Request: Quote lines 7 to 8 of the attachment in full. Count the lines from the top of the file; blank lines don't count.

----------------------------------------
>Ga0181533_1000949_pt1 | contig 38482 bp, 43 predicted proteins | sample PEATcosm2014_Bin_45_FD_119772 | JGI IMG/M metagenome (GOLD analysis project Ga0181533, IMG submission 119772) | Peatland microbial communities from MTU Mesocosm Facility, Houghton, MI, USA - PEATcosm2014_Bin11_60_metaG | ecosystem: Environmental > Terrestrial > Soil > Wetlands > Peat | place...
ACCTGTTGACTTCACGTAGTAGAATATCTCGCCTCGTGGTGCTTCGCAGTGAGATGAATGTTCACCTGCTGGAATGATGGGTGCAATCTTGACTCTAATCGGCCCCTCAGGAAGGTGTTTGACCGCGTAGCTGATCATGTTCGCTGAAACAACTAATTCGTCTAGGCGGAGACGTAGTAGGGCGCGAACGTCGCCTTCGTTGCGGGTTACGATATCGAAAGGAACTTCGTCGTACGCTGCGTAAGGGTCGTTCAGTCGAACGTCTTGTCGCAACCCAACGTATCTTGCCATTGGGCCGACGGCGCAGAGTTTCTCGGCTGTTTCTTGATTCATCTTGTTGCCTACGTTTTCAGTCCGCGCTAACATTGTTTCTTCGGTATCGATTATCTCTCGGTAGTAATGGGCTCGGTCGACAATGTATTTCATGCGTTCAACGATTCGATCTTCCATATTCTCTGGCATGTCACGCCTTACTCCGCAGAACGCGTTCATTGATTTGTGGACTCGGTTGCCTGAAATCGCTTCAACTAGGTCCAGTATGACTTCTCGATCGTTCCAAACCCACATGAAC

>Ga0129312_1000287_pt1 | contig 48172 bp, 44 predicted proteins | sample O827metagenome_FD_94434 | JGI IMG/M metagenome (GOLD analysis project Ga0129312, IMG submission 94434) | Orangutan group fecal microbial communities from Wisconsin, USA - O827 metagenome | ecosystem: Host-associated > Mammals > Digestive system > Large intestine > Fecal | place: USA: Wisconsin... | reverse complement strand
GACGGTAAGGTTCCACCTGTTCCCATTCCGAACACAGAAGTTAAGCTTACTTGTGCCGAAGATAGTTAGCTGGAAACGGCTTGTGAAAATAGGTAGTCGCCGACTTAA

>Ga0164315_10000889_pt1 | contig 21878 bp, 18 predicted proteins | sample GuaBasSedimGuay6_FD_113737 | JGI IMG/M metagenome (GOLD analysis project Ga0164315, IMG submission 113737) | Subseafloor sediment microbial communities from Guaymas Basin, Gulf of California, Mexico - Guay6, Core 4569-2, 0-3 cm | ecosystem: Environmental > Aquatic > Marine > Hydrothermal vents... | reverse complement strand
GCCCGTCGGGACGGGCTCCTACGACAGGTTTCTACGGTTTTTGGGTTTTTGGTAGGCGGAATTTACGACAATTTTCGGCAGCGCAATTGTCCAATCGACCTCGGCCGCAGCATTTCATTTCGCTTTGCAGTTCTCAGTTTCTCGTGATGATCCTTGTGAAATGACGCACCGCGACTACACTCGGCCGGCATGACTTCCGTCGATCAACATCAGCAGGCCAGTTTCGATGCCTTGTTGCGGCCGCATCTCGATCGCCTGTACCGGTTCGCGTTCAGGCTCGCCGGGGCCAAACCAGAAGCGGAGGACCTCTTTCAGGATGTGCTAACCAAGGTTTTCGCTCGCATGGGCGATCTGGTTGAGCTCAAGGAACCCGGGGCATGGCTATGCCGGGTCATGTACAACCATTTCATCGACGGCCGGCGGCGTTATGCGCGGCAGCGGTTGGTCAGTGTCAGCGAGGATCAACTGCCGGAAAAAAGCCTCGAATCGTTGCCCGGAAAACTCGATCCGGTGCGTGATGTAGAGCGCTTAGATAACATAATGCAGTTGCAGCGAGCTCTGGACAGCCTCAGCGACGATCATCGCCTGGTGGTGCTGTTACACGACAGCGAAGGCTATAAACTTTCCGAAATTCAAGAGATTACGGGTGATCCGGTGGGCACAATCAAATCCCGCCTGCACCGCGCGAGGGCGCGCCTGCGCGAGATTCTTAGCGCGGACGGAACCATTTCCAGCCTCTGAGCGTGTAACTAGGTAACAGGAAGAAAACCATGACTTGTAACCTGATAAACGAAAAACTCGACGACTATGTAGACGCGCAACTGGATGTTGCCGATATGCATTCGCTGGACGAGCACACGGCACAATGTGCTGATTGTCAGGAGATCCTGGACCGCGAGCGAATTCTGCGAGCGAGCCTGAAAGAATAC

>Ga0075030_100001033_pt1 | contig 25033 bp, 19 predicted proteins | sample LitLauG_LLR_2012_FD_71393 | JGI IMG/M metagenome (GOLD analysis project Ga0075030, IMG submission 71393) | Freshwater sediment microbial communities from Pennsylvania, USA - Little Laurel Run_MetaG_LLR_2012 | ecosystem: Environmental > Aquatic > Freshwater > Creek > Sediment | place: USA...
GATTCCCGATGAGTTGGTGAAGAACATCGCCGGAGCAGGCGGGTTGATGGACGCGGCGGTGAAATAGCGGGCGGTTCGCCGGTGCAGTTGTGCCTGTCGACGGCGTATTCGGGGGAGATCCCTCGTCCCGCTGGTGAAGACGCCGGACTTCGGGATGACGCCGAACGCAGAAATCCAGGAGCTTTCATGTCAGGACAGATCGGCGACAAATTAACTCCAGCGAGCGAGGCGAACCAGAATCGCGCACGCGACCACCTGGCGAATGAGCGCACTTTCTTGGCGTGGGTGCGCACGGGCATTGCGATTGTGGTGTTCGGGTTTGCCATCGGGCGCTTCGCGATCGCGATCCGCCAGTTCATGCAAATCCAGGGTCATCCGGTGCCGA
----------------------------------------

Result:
>Ga0075030_100001033_pt1 | contig 25033 bp, 19 predicted proteins | sample LitLauG_LLR_2012_FD_71393 | JGI IMG/M metagenome (GOLD analysis project Ga0075030, IMG submission 71393) | Freshwater sediment microbial communities from Pennsylvania, USA - Little Laurel Run_MetaG_LLR_2012 | ecosystem: Environmental > Aquatic > Freshwater > Creek > Sediment | place: USA...
GATTCCCGATGAGTTGGTGAAGAACATCGCCGGAGCAGGCGGGTTGATGGACGCGGCGGTGAAATAGCGGGCGGTTCGCCGGTGCAGTTGTGCCTGTCGACGGCGTATTCGGGGGAGATCCCTCGTCCCGCTGGTGAAGACGCCGGACTTCGGGATGACGCCGAACGCAGAAATCCAGGAGCTTTCATGTCAGGACAGATCGGCGACAAATTAACTCCAGCGAGCGAGGCGAACCAGAATCGCGCACGCGACCACCTGGCGAATGAGCGCACTTTCTTGGCGTGGGTGCGCACGGGCATTGCGATTGTGGTGTTCGGGTTTGCCATCGGGCGCTTCGCGATCGCGATCCGCCAGTTCATGCAAATCCAGGGTCATCCGGTGCCGA